International Women’s Day is Saturday, March 8, it’s a day to pause and consider women’s health, dreams, and safety — worldwide, and in Canada.
It’s a perfect time to see The Hours that Remain, a play by Ontario Métis artist Keith Barker. The play explores the love, loss, and grief for families and communities surrounding the ongoing crisis of missing and murdered Aboriginal women along a highway in British Columbia. This is being presented by Gwaandak Theatre in association with Toronto theatre company New Harlem Productions at the Yukon Arts Centre on March 5 to 8.
“This play is a man’s personal response to the unwillingness of a nation to protect its women,” says David Storch, the director. “It’s a very imaginative story; an interesting spin on the idea of loss, and a strange psycho-drama mystery, too. This is not a confrontational piece, it is a big-hearted offering to a community to start a conversation.”
According to the School Study Guide that Gwaandak Theatre created for the play, which written and researched by Angela Code, “The Hours That Remain is a fictional play inspired by true stories of missing and murdered Canadian Aboriginal women — particularly from the ‘Highway of Tears,’ the 800 kilometre section of Highway 16 between Prince George and Prince Rupert, BC.” Since 1969, there have been many Aboriginal women lost along his highway, and the cases have never been solved.
This national tour of The Hours that Remain features Melaina Sheldon who is Inland Tlingit from Teslin playing the character of Michelle; Christine Wesley Genier, who is Southern Tutchone Wolf Clan and a member of the Ta’an Kwäch’än Council, plays Denise. Toronto-based actor Eli Ham plays Daniel. The characters Michelle and Denise are sisters; and Denise and Daniel married. The character of Michelle also brings many characters to life, including women who have gone missing on the Highway of Tears.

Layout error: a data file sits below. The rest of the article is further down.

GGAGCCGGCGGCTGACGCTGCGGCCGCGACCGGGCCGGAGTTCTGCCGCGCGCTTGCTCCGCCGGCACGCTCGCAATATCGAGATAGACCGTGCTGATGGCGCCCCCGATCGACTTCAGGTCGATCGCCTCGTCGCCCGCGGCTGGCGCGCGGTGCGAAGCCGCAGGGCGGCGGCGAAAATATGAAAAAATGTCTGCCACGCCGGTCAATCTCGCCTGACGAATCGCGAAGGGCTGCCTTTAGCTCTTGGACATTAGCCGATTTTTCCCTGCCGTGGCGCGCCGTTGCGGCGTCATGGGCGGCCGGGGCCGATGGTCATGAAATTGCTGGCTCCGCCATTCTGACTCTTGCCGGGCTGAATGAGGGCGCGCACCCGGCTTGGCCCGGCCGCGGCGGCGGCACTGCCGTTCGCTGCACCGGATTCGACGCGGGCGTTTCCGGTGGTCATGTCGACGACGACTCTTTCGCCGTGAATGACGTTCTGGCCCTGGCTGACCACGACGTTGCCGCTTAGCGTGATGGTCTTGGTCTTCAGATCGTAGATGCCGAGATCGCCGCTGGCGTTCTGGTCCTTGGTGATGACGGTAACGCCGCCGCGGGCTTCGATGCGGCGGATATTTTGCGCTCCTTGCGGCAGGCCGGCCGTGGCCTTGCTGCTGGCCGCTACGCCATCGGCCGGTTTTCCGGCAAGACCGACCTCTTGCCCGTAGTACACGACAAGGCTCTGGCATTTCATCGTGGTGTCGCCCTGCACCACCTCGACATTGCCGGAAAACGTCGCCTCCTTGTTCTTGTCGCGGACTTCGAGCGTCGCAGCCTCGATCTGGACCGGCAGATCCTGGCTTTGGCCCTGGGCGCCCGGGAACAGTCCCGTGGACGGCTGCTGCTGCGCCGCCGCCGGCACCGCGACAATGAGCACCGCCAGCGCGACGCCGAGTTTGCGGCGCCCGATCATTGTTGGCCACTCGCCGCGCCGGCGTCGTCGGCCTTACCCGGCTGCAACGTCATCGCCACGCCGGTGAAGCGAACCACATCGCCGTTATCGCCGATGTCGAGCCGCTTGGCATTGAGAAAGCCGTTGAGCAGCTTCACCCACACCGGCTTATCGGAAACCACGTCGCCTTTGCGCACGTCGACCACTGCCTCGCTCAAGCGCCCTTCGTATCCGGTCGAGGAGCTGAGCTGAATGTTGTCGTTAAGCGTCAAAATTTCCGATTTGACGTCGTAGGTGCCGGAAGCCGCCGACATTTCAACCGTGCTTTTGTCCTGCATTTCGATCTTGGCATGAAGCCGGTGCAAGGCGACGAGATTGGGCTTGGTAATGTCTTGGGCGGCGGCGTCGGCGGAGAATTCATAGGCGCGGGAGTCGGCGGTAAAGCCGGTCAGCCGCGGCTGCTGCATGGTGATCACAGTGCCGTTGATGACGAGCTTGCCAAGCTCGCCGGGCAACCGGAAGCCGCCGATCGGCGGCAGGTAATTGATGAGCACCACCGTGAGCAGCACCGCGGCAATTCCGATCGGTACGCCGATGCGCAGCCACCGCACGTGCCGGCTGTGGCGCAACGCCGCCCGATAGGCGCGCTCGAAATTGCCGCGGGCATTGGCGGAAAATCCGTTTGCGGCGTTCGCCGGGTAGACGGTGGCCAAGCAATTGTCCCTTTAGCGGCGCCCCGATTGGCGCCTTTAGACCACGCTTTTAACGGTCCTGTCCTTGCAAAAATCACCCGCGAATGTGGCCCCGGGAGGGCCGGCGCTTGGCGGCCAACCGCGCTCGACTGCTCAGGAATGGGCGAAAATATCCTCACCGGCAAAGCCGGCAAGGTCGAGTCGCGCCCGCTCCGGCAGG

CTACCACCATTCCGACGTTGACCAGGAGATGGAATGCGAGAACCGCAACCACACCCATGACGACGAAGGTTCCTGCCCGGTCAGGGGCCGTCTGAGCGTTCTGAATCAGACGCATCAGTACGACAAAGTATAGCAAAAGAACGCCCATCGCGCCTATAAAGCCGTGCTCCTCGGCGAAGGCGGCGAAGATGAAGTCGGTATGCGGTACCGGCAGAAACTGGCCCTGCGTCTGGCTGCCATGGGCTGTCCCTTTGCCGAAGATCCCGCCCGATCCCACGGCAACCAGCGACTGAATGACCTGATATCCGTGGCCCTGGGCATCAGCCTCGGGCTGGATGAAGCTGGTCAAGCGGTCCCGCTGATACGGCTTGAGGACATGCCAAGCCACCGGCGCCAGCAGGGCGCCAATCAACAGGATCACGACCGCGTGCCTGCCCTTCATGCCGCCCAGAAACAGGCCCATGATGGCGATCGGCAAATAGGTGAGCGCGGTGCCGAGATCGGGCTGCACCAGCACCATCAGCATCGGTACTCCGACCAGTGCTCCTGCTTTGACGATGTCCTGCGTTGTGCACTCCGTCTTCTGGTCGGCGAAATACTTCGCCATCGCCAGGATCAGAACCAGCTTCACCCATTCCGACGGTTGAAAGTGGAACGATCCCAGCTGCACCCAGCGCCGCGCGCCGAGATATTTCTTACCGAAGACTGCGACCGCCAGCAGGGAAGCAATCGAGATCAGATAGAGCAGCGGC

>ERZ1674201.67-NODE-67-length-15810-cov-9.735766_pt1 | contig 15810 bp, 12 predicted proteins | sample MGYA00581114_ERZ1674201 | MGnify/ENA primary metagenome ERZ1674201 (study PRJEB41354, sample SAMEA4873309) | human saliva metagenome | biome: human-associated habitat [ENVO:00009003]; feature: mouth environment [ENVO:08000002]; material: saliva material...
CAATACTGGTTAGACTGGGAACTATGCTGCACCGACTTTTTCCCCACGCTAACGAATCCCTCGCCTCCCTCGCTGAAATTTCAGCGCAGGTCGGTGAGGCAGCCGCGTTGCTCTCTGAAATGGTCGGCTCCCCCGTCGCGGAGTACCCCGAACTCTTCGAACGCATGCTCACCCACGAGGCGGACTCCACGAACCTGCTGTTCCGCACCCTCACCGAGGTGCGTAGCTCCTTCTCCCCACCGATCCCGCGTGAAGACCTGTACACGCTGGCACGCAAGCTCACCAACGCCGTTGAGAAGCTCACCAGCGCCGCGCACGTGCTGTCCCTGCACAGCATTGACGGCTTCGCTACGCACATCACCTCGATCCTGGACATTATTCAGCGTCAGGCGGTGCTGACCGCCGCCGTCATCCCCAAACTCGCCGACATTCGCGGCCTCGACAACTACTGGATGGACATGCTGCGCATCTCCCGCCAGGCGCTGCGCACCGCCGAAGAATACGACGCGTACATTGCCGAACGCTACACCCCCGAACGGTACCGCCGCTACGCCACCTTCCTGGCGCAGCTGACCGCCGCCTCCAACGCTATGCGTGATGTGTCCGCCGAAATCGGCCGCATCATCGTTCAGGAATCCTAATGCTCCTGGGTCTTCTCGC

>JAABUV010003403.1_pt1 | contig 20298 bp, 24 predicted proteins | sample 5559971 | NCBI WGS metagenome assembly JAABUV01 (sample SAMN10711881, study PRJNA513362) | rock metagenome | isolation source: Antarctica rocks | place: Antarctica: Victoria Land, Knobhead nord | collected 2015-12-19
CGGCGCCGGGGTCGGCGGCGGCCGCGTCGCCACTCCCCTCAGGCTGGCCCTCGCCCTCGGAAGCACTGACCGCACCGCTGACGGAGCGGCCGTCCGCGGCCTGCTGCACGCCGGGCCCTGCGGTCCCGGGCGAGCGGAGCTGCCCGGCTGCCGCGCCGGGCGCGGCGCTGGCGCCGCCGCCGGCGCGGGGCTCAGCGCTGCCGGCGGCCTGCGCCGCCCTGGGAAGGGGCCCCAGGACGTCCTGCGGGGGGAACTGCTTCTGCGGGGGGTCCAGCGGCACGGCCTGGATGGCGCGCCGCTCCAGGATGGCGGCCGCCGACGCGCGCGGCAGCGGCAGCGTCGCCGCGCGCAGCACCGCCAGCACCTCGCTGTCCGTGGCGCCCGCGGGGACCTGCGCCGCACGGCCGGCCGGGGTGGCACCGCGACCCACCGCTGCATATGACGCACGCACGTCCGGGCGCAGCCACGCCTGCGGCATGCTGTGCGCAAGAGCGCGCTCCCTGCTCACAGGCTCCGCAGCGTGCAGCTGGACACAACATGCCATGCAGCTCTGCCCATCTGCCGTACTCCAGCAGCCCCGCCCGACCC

“Our cast, our trio of actors are heroes,” says Storch, who has worked across Canada for 25 years as an actor, a director, and a teacher. “Due to the subject matter, it’s not the kind of play that gets raging applause from the audience. Instead, afterwards, the audience might be completely silent, some people have stayed in their seats for up to an hour after the play has finished.”
Certainly, the subject matter is emotionally challenging. Storch knows the script very well – he first began working with it in 2010.
“This may sound callous, but with this kind of intense material, you can get too deep in the muck,” says Storch. “The challenge can be to balance the technical side of the communication of the story. For Melaina and Christine, the subject matter becomes overwhelming, so we take our moments — to have a coffee, have a sip of water, then get back into it.”
Taking moments to care for her collaborators was key to Genier’s process in rehearsing the play.
“In theatre or anything else, there can be friction in groups, but it’s like we all made an instant silent pact to take care of one another,” she says. “At its core, I believe this to be a love story, the love between two sisters, and between husband and wife. The three characters help us to understand what happens to those who are left behind [by the missing women]. There are huge gaps left in our communities, in our hearts, in our lives.”
Genier was born and raised in Whitehorse and she has worked with CHON FM Radio, 98.1, since 2003. Since 2005, Genier has produced and hosted “The Christine Genier Show,” bluegrass and old time acoustic country roots music program.
Genier received her theatre training at the Centre for Indigenous Theatre in Toronto in 2001 and 2002, and returned to Ontario to rehearse The Hours That Remain.
“We rehearsed in Toronto, and in a way, it was good to be away from the comforts of home, all we had to focus on was the play,” Genier says. “It was intense to leave town and to be away from my family, but this story so desperately needs to be told, to be involved is nothing less than an absolute honour.”
After successful performances in Vancouver at the First Nations theatre festival called Talking Stick, The Hours That Remain team is looking forward to performing for Yukon audiences in Dawson and Whitehorse.
“It’s been a long road, and it’ll be nice to end up at home,” Genier says.
The Hours That Remain played in Dawson City from February 28 to March 1 at Dänojà Zho Cultural Centre and runs in Whitehorse, Wednesday March 5 to Saturday March 8 at the Yukon Arts Centre. Showtime is 8 p.m. The March 8 performance is a special International Women’s Day presentation. For more information please visit www.GwaandakTheatre.com. To purchase tickets, call the Yukon Arts Centre box office at 667–8574.